International trade experts within the potato industry are encouraged by a new trade agreement with China but have concerns about a rise in frozen fry imports from Europe. William Schaeffer reports for for Farm & Ranch.
Matt Lantz, vice president for global access at Bryant Christie, summarized international trends and trade issues during the recent National Potato Council summer meeting, hosted online.
The export market for U.S. potatoes continues to grow, and while the COVID-19 pandemic has resulted in a reduction of exports, there’s still promising news in the international markets for U.S. potato growers, he said.
Lantz outlined the successful trade agreement with China, which opens the Chinese market to chipping potatoes from the Pacific Northwest.
“The good news is on Feb. 25, 2020, after 20 years of negotiations, we reached an agreement with China,” he said. “That agreement was officially put into place on April 23, 2020. That was a hard-fought agreement all the way to the end. COVID-19 certainly had an impact. There were multiple overnight negotiations.”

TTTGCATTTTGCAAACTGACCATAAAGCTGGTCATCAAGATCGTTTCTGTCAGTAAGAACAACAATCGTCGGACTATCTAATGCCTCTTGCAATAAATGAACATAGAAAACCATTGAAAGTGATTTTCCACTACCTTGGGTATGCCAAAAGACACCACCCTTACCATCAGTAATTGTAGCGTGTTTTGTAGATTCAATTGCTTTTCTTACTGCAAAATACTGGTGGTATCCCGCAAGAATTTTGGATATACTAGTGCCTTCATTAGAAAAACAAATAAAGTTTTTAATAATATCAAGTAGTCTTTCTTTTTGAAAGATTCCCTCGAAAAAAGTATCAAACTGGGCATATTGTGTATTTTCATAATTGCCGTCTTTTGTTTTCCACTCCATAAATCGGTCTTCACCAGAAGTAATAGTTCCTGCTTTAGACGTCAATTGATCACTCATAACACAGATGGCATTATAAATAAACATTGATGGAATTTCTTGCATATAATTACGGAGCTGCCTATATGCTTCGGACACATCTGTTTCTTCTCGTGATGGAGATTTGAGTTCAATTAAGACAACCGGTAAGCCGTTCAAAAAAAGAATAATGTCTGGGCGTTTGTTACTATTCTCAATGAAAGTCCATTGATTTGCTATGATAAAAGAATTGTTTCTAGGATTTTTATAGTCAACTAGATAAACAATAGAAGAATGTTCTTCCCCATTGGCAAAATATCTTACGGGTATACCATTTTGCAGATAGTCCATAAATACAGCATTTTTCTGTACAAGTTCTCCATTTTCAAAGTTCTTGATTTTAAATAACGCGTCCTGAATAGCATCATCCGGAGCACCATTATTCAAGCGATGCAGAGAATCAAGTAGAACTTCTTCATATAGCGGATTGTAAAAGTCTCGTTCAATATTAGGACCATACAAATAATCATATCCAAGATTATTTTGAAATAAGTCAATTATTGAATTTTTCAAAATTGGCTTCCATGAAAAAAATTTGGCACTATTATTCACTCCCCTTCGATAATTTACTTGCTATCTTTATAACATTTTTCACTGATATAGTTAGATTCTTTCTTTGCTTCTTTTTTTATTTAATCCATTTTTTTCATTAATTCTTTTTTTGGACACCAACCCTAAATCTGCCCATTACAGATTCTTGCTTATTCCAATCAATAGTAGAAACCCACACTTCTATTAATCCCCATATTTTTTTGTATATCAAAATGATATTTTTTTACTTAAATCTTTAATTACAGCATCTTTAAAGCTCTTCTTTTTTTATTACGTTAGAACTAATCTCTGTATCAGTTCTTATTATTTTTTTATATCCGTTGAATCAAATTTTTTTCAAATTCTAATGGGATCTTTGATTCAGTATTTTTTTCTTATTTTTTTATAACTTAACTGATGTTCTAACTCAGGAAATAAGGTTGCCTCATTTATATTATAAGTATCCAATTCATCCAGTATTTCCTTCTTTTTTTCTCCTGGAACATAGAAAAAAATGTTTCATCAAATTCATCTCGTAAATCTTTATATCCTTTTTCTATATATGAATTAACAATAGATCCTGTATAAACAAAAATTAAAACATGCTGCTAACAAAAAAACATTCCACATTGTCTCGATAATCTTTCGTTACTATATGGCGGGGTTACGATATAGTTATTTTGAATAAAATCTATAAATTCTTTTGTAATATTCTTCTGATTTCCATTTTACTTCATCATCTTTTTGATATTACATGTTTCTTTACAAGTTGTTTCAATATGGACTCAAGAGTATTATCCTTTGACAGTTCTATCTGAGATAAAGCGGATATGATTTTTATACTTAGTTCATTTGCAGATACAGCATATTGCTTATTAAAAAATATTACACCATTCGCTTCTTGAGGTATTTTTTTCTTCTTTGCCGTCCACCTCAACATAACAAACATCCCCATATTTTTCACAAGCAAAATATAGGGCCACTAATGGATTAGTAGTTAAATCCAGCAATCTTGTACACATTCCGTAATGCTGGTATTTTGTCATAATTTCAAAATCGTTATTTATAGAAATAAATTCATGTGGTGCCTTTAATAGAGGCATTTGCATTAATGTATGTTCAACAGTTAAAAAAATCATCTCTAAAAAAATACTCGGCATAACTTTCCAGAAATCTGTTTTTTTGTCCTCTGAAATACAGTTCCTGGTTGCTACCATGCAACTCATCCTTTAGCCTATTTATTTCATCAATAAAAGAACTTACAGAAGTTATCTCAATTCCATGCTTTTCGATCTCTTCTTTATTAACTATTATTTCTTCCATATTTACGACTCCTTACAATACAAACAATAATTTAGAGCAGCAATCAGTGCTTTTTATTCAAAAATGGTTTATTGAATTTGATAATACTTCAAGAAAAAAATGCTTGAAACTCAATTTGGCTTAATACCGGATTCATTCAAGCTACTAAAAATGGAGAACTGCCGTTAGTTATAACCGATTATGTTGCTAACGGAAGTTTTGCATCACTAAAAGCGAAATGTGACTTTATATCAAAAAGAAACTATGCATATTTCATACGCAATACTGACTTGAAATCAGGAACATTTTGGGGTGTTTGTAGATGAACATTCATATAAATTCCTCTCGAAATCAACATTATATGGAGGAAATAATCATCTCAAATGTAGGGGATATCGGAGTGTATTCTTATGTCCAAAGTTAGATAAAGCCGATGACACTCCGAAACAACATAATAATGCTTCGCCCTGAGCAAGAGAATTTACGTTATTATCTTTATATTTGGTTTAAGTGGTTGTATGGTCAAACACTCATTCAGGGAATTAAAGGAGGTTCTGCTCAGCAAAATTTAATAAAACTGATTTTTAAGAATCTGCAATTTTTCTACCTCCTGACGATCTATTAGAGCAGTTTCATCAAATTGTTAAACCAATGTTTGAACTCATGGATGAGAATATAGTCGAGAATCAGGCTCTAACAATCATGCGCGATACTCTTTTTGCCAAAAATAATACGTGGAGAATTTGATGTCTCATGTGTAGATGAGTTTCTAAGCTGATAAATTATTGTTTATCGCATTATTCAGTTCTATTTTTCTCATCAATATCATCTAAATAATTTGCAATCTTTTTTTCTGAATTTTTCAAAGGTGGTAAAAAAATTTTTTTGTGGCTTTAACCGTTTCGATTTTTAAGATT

Lantz said that there were many meetings during negotiations when he didn’t think that they would reach an agreement. He said the agreement represents and incredible step for the potato industry.
“This was my white whale,” Lantz said, comparing the negotiations to Ahab’s quest in Herman Melville’s novel “Moby Dick.”
There are phytosanitary measures regarding testing for zebra chip and silver scurf that exporters must meet but Lantz described it as a “very reasonable agreement and we’re very fortunate to have it.”
He hopes to add other states to the chipping agreement and then focus on an agreement with China for U.S. table stock potatoes. However, he struck a cautionary note of the likelihood for future successful trade agreements with China.
Lantz tempered the good news with some bad news: The U.S. is seeing a continued increase of french fries imports from the European Union.
“There has been a major surge of fries from the EU, and I say the term ‘surge’ very deliberately,” Lantz said. “I do not say dumping, dumping is a legal term. It’s very hard to prove and it deals with cost of production.”
“Currently there is an 8% tariff on European fries and the quickest, cleanest way to address this would be to have a tariff increase on fries,” Lantz said.
Source: Read the full report in Farm and Ranch here
Photo: Courtesy Potatoes USA